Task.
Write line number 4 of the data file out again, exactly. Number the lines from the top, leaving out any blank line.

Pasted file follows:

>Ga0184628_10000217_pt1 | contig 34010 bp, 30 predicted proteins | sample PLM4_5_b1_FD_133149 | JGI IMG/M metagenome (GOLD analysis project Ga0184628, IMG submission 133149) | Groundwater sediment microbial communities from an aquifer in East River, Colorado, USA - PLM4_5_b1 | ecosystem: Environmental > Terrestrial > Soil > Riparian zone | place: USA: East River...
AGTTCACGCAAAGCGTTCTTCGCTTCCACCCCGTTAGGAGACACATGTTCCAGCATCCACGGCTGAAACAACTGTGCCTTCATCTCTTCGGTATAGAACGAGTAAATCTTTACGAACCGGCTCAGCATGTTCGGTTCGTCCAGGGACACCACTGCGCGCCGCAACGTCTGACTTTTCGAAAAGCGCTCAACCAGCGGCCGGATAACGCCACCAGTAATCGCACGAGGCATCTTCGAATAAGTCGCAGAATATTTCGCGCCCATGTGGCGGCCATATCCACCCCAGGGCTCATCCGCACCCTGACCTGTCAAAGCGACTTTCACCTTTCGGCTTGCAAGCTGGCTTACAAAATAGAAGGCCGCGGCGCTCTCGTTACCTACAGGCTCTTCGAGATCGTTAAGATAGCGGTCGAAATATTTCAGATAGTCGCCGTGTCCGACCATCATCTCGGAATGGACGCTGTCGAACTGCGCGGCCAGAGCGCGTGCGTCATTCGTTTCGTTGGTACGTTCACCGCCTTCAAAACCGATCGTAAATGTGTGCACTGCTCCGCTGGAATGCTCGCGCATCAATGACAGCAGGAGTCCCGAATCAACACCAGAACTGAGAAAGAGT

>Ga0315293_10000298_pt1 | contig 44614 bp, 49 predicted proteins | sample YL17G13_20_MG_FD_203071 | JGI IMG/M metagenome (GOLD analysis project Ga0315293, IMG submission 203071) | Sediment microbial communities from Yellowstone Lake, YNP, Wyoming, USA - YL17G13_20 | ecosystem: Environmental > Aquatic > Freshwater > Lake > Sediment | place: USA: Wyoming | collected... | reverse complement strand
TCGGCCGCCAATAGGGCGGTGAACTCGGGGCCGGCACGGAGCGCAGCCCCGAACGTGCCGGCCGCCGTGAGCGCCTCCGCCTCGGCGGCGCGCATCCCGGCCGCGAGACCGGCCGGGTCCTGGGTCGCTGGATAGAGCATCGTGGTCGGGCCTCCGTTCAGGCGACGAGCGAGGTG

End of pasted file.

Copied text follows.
TCGGCCGCCAATAGGGCGGTGAACTCGGGGCCGGCACGGAGCGCAGCCCCGAACGTGCCGGCCGCCGTGAGCGCCTCCGCCTCGGCGGCGCGCATCCCGGCCGCGAGACCGGCCGGGTCCTGGGTCGCTGGATAGAGCATCGTGGTCGGGCCTCCGTTCAGGCGACGAGCGAGGTG